Why Do We Do the Things we do?
Behavioral Finance is a subject that seems to be, in my experience, overlooked by the vast majority of individual investors. Investors seem to be so busy looking for that optimal combination of investment products, they fail to stop and examine their emotions, tendencies, and biases, and how these play a huge role in their investment decisions. Today’s article will provide a brief overview of behavioral finance, describe its importance, and provide examples the reader can identify with.
The following is a general summary of Chapter 1 from a book I found fascinating: Investor Behavior: The Psychology of Financial Planning and Investing by Kent Baker and Victor Ricciardi.
What is Behavioral Finance?
In general, the field of investor behavior combines psychology and investing, and applies this to the financial markets. When examining a particular area of investing, product, or service, our decision-making process brings together both objective and subjective measures. Individual investors, whether they care to admit it or not, make decisions based on past events, personal beliefs, and preferences. Take a specific company such as Apple. One investor may buy shares because they own, and are happy with, Apple products. Another may have had a bad experience with technology stocks in the past, and has vowed to stay away from the entire asset class, no matter how promising the company’s fundamentals look. In both cases, the investor has made an emotional decision, based on beliefs and previous experience. It never ceases to amaze me just how much an investor’s previous experience invokes an emotional decision.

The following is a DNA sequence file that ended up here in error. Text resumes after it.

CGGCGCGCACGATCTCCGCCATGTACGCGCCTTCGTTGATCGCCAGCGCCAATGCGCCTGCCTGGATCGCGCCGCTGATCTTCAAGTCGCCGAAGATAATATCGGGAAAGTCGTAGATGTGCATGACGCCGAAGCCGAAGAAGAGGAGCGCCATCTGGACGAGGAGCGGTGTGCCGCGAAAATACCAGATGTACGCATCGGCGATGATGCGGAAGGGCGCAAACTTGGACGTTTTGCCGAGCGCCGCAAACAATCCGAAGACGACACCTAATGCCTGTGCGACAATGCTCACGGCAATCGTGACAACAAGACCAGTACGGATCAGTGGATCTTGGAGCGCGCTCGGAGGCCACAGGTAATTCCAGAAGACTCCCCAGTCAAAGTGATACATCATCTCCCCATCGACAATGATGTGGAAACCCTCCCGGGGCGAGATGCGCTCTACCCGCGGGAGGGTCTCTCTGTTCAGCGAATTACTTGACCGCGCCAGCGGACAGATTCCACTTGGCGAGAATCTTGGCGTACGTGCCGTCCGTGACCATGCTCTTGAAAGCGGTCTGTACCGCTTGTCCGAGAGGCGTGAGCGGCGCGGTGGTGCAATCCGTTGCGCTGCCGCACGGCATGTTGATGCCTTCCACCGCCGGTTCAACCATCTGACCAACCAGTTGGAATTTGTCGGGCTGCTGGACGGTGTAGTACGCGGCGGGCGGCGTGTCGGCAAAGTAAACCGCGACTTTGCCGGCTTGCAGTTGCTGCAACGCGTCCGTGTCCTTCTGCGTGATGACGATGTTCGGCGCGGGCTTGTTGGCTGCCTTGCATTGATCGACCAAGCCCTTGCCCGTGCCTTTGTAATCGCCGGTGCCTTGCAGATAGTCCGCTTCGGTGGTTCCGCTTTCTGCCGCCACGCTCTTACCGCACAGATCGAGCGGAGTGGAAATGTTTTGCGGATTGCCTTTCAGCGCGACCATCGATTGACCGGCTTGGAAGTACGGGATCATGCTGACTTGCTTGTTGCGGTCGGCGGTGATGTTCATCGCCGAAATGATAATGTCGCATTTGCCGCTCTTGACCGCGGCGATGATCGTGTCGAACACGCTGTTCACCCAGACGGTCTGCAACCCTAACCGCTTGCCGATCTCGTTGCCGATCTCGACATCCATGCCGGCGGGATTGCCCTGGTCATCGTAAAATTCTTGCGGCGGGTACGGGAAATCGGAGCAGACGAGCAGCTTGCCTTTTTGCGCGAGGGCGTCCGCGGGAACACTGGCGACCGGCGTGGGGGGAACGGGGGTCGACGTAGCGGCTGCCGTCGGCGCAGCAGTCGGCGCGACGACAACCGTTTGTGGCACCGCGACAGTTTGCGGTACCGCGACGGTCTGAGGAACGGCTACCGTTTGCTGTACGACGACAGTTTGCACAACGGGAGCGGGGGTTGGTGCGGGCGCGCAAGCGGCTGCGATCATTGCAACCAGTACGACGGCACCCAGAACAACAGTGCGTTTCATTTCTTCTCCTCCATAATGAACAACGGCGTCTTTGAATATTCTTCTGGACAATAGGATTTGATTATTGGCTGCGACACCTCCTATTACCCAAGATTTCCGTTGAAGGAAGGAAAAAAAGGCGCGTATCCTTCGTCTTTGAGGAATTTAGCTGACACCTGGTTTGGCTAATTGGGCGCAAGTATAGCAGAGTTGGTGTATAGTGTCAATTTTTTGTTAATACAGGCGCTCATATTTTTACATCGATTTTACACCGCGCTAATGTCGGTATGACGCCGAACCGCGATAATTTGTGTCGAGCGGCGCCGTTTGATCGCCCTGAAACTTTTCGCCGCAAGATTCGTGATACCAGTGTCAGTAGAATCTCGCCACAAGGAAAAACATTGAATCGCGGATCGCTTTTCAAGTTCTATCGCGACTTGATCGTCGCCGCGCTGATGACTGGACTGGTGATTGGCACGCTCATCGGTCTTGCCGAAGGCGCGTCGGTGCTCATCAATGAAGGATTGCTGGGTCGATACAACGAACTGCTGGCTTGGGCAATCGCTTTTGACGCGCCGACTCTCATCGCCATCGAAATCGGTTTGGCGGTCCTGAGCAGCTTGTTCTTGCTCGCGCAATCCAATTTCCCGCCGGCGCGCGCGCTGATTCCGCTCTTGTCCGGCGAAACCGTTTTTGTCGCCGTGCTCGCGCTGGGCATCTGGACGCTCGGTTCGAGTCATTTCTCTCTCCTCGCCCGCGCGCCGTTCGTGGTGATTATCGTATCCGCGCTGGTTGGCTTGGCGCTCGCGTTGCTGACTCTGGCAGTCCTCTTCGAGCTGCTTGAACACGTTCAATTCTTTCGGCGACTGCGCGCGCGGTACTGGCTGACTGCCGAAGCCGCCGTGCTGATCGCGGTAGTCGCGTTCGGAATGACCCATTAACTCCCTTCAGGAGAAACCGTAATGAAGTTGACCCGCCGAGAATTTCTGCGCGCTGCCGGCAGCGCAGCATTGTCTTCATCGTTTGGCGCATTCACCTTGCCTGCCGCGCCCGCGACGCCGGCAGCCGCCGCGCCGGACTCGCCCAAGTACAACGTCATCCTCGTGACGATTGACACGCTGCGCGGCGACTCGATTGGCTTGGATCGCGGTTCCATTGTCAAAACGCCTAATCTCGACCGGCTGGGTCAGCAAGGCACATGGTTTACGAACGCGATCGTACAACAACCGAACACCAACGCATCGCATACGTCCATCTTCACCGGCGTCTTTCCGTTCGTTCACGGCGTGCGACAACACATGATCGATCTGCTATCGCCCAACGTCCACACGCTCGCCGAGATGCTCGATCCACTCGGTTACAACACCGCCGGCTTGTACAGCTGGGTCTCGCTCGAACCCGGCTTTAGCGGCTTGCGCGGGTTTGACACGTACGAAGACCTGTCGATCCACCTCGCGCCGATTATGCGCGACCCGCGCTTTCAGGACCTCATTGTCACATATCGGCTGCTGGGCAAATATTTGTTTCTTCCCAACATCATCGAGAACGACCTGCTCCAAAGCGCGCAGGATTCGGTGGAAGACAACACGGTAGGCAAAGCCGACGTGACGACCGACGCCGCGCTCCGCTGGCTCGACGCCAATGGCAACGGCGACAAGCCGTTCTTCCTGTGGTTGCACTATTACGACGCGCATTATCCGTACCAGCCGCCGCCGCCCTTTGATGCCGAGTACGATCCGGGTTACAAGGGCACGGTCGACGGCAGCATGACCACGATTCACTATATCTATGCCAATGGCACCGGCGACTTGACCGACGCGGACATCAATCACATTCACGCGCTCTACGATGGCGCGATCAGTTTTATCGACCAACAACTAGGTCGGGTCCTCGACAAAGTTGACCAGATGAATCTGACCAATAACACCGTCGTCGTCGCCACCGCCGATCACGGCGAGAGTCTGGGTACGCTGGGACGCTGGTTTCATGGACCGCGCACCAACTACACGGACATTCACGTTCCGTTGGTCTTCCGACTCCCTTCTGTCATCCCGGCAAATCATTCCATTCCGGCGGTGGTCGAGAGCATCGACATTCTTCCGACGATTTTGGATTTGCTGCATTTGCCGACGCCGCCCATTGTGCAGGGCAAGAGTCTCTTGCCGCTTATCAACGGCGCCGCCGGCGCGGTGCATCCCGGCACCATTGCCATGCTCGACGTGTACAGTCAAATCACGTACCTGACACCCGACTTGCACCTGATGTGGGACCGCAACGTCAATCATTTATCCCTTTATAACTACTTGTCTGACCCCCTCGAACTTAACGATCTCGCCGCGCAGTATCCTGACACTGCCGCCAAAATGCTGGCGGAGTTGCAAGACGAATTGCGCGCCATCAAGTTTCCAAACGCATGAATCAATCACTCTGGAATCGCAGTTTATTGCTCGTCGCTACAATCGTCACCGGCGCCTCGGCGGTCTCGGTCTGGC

Traditional Investment Theory
Almost all financial advisors and portfolio managers have been trained using traditional methods. These methods assume all investors make rational decisions, and include classical decision theory, rationality and utility, risk aversion, modern portfolio theory, and the capital asset pricing model, among others. These methods are all great in theory, however in the real world, we are essentially humans ruled to a great extent by emotion.
Areas of Behavioral Finance
Behavioral Decision Theory